Credit cards are a great invention. They are convenient when you do not have cash on you, especially when traveling. They are an absolute must if you are shopping online. Credit cards can build up your credit score or they can destroy it. Here are 8 common mistakes that people make with their credit cards. Avoid these, and your credit card experience will be enjoyable and not a nightmare.
- Ignoring your statements. Sometimes life can become overwhelming and you simply run out of time to open the mail. Or the pressure of accumulating debt can make you run away from the mail. In either case, try to overcome the obstacles and open your credit card billing statements as soon as they arrive. There are very important reasons to do so: (a) there could be an error or fraudulent activity which needs to be reported immediately; (b) you will see the due date; (c) you will be reminded of the balance due and how much is remaining in available credit—prodding you hopefully, to curtail a bit on the spending; and (d) you will find out about special offers or changes to the terms of your credit card.
- Not reading the fine print. Credit card offers seem to surround us. They arrive via email, text messages and of course the marketers roaming supermarkets and shopping malls. The common pitch is that the process is simple and fast, and it is. But you can slow down a little bit. The law requires that the issuer’s policies regarding interest rate, late fees, and fees for going over your limit and for cash advances must be provided to you. Be sure to read all the details of the terms so that you do not have any surprises.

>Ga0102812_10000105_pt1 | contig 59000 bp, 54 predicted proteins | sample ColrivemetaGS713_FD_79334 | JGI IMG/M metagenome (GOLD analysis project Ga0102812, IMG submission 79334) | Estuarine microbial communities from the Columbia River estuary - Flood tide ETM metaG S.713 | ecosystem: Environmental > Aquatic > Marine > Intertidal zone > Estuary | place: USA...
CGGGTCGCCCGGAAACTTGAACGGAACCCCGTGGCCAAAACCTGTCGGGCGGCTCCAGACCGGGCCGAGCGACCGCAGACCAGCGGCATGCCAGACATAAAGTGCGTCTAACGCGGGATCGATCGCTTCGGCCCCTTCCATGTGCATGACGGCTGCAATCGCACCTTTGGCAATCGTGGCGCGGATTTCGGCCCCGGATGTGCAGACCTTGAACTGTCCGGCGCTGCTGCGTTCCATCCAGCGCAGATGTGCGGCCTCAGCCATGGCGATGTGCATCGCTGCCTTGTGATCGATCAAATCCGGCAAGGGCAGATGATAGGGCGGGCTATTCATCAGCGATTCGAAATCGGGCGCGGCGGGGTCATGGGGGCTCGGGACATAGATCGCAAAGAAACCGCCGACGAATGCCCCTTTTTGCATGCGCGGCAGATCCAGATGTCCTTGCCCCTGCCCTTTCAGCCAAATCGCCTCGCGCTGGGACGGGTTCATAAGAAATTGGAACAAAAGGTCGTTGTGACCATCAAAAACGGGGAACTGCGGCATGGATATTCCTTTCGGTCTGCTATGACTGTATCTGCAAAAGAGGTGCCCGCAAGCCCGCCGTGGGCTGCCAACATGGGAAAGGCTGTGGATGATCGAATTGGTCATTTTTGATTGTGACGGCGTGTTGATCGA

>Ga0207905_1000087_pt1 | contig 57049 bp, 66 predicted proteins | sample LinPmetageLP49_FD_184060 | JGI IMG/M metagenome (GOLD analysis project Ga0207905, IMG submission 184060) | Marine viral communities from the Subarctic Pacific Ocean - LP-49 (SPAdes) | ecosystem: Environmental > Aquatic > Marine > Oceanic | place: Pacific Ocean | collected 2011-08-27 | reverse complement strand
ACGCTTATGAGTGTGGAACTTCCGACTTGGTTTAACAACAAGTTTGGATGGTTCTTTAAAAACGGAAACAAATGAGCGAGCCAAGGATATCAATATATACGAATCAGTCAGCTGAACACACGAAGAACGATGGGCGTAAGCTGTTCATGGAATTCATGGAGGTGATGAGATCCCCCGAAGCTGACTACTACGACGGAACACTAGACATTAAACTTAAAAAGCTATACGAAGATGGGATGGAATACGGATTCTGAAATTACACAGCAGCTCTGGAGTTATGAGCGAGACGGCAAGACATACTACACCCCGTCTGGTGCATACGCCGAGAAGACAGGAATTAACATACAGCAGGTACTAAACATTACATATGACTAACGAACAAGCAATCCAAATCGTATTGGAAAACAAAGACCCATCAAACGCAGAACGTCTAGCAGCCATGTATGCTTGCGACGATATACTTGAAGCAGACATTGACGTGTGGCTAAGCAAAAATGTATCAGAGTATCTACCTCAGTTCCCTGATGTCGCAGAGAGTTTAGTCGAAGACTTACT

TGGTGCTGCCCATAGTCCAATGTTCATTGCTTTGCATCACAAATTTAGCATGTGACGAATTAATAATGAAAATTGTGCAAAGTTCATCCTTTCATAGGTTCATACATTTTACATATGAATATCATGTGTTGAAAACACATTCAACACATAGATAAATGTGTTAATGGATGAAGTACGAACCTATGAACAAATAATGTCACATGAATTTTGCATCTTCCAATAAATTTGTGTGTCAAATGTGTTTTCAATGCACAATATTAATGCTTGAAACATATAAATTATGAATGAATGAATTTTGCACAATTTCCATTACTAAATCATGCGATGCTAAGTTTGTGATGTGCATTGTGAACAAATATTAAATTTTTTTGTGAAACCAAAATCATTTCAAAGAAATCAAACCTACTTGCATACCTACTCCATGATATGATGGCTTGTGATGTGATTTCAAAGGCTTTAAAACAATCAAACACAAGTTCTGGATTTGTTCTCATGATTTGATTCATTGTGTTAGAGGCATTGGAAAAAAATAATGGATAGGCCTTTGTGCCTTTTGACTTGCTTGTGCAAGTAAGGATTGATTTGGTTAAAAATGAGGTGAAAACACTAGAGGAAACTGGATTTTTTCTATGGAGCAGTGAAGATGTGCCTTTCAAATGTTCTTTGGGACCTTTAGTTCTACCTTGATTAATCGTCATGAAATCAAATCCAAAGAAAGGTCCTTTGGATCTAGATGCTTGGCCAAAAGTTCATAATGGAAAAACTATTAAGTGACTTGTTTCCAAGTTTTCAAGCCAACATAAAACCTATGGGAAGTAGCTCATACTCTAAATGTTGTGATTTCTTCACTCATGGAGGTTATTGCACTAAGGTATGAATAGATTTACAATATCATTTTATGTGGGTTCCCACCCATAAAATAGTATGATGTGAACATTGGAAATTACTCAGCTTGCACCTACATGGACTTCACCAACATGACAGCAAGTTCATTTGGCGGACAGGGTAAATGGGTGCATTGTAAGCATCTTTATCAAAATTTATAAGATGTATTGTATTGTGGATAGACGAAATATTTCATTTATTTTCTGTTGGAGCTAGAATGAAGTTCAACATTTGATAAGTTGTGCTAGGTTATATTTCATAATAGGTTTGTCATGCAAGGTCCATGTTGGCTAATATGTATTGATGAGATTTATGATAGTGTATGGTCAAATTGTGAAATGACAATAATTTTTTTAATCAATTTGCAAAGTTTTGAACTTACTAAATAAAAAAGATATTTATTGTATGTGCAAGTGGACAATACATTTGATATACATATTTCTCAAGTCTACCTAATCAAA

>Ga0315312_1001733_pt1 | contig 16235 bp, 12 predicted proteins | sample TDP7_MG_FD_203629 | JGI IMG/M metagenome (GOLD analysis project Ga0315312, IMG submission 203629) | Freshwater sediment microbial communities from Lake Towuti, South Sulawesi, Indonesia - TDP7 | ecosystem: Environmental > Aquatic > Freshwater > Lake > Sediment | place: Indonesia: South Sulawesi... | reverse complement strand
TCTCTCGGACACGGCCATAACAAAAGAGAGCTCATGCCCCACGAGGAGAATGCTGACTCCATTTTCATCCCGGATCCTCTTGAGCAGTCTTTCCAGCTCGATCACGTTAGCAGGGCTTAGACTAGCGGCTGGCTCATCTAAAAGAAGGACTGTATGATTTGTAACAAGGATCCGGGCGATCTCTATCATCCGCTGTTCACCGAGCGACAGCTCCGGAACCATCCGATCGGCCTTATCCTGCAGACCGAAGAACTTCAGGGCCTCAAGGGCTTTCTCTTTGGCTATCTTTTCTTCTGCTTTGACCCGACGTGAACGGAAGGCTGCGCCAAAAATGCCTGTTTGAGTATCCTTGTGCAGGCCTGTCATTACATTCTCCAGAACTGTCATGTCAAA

- Making only the minimum payment. If you are stretched, it may seem that the best thing to do is at least make the minimum payment and keep your account current. However, if this becomes a regular habit, you will find yourself paying so much interest that whatever you purchased will cost you twice as much. Making only the minimum payment also sets off a red flag for the credit card carrier, alerting them to the possibility that you may not be able to make payments at all.
- Paying late. Paying your credit card bill late will cause an increase in your interest rate, plus you will incur additional fees and penalties. Consistent late payments will be reported to credit agencies, harming your credit score.
- Maxing out your credit card. Contrary to popular opinion, charging to the max on your credit card will not help your credit score. Part of your FICO is based on how much of your available credit you are using. Using all of it will lower your score. At the most, you should not use more than 30% of your available credit and if you want to improve your credit score, try to keep it to 10%. Additionally, if you have maxed out your credit card(s), they will not be available to you in case of an emergency.
- Cash advances. It is tempting to use your credit card to access quick cash, but the interest rate on a cash advance is much higher than on items purchased. According to a creditcards.com survey conducted this past spring, the average interest rate on cash advances is 23.53%, whereas on purchases the average is around 8.54%. If you need cash to cover an expense for which you have not saved, it is wiser to utilize a marketplace lending company, such as peer-to-peer.
- Taking too long to report a stolen or missing credit card. The moment you discover that your credit card is missing, call to your credit card company. Waiting translates to money lost. The longer the thief has before your credit card is reported, the more purchases he can make. If you file a report before the card is used, you will not be held liable for subsequent charges.
- Using your card when traveling abroad. A credit card is the best way to travel abroad, far superior to carrying cash. However, the foreign transaction fees on your purchases can be as much as 4%, meaning that when you return home, you will be facing a much higher bill than you anticipated. If you do not already have one, apply for a credit card with a 0% foreign transaction fee.